Researchers at the University of Michigan in Ann Arbor have developed a new algorithm that could enable faster, less expensive detection of weapons-grade nuclear materials at borders, quickly differentiating between benign and illicit radiation signatures in the same cargo.
For the project, they collaborated with researchers at the University of Illinois, Los Alamos National Laboratory in New Mexico, and Heriot-Watt University and University of Edinburgh, both in Scotland.
“We hope that the findings will be helpful in reducing the false positive alarms at radiation portal monitors, even in scenarios with multiple sources present, and enable the use of cost-effective detectors, such as organic scintillators,” says Angela DiFulvio, assistant professor of nuclear, plasma, and radiological engineering at the University of Illinois and corresponding author of the study, which was recently published in Nature Scientific Reports.
DiFulvio is also a former postdoctoral researcher in the Detection for Nuclear Nonproliferation Group at U-M, led by Sara Pozzi, professor of nuclear engineering and radiological science.
As nations work to protect their citizens from the threat of nuclear terrorism, security protocols deter and detect the smuggling of special nuclear materials — highly enriched uranium, weapons-grade plutonium, or materials that produce a lot of radiation — across any border.
The researchers developed an algorithm capable of identifying weak radiation signals, such as what might be seen from plutonium encased materials that absorb radiation. It works even in the presence of a high radiation background, including everyday sources such as cosmic rays from space and radon from the rock underfoot.
Based on the results, the researchers believe the use of their algorithm could improve the ability of radiation portal monitors at national borders to tell the difference between potential smuggling activity and benign radiation sources. Naturally occurring radioactive materials such as ceramics and fertilizers, or radionuclides in recently treated nuclear medicine patients, can set off nuisance alarms at radiation scanning facilities.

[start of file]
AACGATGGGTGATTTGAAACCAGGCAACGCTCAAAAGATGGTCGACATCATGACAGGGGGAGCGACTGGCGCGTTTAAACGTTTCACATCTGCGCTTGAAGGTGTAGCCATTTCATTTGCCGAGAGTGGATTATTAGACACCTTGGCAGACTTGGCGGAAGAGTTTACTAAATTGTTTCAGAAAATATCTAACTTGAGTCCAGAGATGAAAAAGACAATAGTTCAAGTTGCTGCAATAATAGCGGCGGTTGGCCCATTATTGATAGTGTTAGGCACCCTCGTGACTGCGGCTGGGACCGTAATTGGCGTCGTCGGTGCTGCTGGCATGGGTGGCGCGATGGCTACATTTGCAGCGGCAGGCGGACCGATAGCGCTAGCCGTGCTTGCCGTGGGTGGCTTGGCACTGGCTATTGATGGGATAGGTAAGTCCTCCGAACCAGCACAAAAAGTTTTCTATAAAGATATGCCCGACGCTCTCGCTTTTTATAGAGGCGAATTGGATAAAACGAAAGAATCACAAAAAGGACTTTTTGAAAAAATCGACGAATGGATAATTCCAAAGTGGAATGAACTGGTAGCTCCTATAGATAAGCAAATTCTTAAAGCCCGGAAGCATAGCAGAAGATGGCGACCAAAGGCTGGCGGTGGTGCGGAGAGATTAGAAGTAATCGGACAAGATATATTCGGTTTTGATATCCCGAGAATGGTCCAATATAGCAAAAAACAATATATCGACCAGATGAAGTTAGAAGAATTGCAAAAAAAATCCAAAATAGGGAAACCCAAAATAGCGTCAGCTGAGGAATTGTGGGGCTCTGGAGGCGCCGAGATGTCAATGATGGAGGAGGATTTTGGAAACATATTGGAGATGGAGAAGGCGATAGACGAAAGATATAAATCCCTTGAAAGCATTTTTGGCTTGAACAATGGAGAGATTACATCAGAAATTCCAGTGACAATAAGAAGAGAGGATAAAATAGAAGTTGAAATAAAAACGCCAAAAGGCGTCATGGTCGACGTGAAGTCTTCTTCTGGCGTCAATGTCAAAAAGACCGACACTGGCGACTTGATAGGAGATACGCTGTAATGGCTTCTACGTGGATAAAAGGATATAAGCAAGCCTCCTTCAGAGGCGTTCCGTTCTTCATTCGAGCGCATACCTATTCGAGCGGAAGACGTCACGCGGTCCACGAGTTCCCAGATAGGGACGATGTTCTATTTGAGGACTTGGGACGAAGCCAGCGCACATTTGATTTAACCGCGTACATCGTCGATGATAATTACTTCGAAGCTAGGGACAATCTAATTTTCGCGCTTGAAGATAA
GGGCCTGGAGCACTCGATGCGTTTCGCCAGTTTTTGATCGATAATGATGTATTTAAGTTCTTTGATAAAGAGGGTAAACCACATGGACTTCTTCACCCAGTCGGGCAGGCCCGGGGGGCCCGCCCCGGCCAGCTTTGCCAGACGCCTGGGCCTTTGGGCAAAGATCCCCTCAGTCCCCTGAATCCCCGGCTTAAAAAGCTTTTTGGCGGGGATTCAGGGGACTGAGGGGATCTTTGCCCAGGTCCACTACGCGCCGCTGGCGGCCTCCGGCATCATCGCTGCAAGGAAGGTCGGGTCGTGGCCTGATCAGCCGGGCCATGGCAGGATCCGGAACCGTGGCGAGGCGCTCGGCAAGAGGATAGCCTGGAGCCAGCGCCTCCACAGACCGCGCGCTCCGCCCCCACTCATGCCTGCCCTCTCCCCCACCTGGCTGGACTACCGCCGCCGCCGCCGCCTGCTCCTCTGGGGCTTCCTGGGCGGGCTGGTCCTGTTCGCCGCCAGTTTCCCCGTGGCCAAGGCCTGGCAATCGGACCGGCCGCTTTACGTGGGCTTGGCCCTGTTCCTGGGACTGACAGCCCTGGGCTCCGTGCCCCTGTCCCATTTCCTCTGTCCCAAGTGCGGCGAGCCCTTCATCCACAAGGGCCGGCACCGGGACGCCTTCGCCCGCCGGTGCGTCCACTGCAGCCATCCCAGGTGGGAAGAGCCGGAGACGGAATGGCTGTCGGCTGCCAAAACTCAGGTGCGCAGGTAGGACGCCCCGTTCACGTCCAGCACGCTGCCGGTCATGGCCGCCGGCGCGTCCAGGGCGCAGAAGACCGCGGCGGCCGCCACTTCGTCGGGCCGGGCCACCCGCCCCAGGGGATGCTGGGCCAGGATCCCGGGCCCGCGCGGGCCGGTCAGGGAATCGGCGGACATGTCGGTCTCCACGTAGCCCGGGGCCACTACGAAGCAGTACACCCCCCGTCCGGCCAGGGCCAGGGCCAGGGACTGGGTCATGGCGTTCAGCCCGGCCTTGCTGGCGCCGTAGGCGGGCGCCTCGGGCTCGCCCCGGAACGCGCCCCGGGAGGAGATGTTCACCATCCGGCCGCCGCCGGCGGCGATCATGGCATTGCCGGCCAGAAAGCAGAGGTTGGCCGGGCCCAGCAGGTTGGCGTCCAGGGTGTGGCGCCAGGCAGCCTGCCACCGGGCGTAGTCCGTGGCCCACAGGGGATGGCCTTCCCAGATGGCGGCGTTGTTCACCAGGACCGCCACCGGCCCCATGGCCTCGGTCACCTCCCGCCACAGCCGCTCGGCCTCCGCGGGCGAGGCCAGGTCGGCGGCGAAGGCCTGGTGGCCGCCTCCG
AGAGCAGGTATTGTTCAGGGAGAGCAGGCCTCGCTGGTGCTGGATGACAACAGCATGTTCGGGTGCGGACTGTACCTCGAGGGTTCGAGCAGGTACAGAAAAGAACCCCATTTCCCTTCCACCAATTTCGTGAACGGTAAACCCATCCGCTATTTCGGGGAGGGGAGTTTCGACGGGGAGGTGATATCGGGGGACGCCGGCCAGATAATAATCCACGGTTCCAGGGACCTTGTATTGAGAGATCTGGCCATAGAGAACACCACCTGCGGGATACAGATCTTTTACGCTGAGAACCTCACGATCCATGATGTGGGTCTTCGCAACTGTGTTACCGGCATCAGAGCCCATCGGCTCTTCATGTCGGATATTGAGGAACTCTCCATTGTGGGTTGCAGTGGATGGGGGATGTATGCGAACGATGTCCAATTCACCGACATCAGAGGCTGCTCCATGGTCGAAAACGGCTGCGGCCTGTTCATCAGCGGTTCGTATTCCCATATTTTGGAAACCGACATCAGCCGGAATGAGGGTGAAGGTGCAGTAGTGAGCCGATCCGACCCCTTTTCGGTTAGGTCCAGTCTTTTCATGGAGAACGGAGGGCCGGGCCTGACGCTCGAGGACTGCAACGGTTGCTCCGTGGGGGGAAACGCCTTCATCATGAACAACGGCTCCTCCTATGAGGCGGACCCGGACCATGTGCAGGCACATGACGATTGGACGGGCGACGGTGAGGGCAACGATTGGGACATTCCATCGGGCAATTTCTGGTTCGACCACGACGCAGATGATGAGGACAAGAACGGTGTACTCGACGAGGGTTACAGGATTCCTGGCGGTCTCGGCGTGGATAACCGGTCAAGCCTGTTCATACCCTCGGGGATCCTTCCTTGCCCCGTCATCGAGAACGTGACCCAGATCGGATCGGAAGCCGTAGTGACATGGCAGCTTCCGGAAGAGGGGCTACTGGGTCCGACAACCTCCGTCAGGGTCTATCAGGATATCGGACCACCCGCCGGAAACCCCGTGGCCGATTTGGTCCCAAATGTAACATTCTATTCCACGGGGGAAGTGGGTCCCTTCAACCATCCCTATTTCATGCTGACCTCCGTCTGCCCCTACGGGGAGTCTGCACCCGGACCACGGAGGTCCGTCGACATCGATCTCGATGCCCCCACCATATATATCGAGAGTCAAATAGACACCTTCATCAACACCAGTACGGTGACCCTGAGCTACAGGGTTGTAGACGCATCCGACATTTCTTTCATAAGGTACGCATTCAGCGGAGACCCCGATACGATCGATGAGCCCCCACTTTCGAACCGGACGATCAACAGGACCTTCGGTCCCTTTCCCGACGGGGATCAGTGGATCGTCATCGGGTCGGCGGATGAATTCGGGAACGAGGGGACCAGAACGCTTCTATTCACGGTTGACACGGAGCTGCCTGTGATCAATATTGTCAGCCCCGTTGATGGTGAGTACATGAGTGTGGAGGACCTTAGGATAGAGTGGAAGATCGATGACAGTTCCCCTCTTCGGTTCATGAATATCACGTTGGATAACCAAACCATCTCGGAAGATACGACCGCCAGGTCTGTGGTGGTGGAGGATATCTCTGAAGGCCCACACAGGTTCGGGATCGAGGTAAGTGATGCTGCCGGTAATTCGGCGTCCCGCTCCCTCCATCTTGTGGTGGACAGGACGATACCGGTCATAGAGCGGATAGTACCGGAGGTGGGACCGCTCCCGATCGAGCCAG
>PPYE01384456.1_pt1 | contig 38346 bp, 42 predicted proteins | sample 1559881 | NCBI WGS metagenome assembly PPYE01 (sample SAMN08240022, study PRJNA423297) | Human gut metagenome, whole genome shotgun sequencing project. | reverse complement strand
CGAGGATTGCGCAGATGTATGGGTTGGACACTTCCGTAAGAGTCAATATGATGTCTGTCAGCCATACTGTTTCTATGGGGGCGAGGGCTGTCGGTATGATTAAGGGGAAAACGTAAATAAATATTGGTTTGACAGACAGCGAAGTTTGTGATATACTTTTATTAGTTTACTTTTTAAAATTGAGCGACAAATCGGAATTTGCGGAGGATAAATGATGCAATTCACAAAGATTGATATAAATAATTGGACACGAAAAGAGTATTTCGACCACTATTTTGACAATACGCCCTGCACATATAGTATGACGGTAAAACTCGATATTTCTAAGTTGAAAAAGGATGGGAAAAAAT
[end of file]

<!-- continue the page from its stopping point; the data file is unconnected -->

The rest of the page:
“There’s also the concern that somebody might want to mask a radioactive source, or special nuclear material, by using naturally occurring radioactive materials such as granite or kitty litter,” says Pozzi, who is also senior author on the paper. “As vehicles or boxes are scanned, the data from the detector can be put through these algorithms that unmix the different sources. The algorithms can quickly identify whether special nuclear materials are present.”
Unmixing sources so that smuggling activity can’t be hidden among benign radiation sources is hard to do quickly. For that, the team turned to specialists in machine learning, who could use data collected by Pozzi’s group to “train” algorithms to look for the signatures of materials that could be used to make a nuclear bomb.
“We crafted an unmixing model that both reflects the basic physics of the problem and was also amenable to fast computation,” says Alfred Hero, co-author and the John H. Holland Distinguished University Professor of electrical engineering and computer science and R. Jamison and Betty Williams professor of engineering at U-M.
The research began at U-M as part of the Consortium for Verification Technology, a five-year $25 million nuclear nonproliferation research program funded by the U.S. Nuclear National Security Administration, led by Pozzi. DiFulvio continued the work when she moved to Illinois in 2018.
“This work is a powerful example of the benefit of close and sustained collaboration between computational data scientists and nuclear engineers, resulting in major improvement of nuclear radiation detection and identification,” Hero says.
Additional funding came from the U.S. National Science Foundation, U.K. Royal Academy of Engineering, Engineering and Physical Sciences Research Council, and Defence Science and Technology Laboratory.
The full study is available here.